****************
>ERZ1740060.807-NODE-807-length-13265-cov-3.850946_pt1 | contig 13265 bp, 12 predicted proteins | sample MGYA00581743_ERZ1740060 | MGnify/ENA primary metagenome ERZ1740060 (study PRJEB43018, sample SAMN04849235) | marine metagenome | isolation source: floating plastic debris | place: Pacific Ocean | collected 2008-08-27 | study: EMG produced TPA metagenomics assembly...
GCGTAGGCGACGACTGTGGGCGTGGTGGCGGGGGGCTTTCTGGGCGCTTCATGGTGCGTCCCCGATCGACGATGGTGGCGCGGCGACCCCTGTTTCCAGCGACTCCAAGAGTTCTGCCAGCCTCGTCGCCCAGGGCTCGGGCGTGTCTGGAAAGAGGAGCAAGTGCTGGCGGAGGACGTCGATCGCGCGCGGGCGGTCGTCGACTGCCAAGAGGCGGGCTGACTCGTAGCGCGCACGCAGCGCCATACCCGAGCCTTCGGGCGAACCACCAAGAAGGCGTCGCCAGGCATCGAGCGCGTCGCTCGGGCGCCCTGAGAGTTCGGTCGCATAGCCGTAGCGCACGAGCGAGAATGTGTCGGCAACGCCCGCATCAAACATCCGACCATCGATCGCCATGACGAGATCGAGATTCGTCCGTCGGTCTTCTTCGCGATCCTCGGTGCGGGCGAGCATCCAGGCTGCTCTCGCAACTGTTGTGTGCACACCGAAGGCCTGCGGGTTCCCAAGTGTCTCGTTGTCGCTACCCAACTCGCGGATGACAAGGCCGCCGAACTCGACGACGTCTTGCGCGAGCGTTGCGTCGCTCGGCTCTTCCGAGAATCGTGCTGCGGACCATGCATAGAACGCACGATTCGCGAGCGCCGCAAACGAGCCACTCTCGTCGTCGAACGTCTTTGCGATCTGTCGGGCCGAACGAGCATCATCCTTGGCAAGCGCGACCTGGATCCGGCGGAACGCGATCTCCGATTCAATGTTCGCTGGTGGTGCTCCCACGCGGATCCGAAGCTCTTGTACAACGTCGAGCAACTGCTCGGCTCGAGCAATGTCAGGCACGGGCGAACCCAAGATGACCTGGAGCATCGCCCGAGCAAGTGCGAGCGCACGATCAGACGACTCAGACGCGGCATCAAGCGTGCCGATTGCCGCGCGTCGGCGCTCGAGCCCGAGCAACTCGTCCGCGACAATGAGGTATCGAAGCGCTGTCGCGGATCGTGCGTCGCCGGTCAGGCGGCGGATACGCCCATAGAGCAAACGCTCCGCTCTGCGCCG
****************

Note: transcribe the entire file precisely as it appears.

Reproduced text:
>ERZ1740060.807-NODE-807-length-13265-cov-3.850946_pt1 | contig 13265 bp, 12 predicted proteins | sample MGYA00581743_ERZ1740060 | MGnify/ENA primary metagenome ERZ1740060 (study PRJEB43018, sample SAMN04849235) | marine metagenome | isolation source: floating plastic debris | place: Pacific Ocean | collected 2008-08-27 | study: EMG produced TPA metagenomics assembly...
GCGTAGGCGACGACTGTGGGCGTGGTGGCGGGGGGCTTTCTGGGCGCTTCATGGTGCGTCCCCGATCGACGATGGTGGCGCGGCGACCCCTGTTTCCAGCGACTCCAAGAGTTCTGCCAGCCTCGTCGCCCAGGGCTCGGGCGTGTCTGGAAAGAGGAGCAAGTGCTGGCGGAGGACGTCGATCGCGCGCGGGCGGTCGTCGACTGCCAAGAGGCGGGCTGACTCGTAGCGCGCACGCAGCGCCATACCCGAGCCTTCGGGCGAACCACCAAGAAGGCGTCGCCAGGCATCGAGCGCGTCGCTCGGGCGCCCTGAGAGTTCGGTCGCATAGCCGTAGCGCACGAGCGAGAATGTGTCGGCAACGCCCGCATCAAACATCCGACCATCGATCGCCATGACGAGATCGAGATTCGTCCGTCGGTCTTCTTCGCGATCCTCGGTGCGGGCGAGCATCCAGGCTGCTCTCGCAACTGTTGTGTGCACACCGAAGGCCTGCGGGTTCCCAAGTGTCTCGTTGTCGCTACCCAACTCGCGGATGACAAGGCCGCCGAACTCGACGACGTCTTGCGCGAGCGTTGCGTCGCTCGGCTCTTCCGAGAATCGTGCTGCGGACCATGCATAGAACGCACGATTCGCGAGCGCCGCAAACGAGCCACTCTCGTCGTCGAACGTCTTTGCGATCTGTCGGGCCGAACGAGCATCATCCTTGGCAAGCGCGACCTGGATCCGGCGGAACGCGATCTCCGATTCAATGTTCGCTGGTGGTGCTCCCACGCGGATCCGAAGCTCTTGTACAACGTCGAGCAACTGCTCGGCTCGAGCAATGTCAGGCACGGGCGAACCCAAGATGACCTGGAGCATCGCCCGAGCAAGTGCGAGCGCACGATCAGACGACTCAGACGCGGCATCAAGCGTGCCGATTGCCGCGCGTCGGCGCTCGAGCCCGAGCAACTCGTCCGCGACAATGAGGTATCGAAGCGCTGTCGCGGATCGTGCGTCGCCGGTCAGGCGGCGGATACGCCCATAGAGCAAACGCTCCGCTCTGCGCCG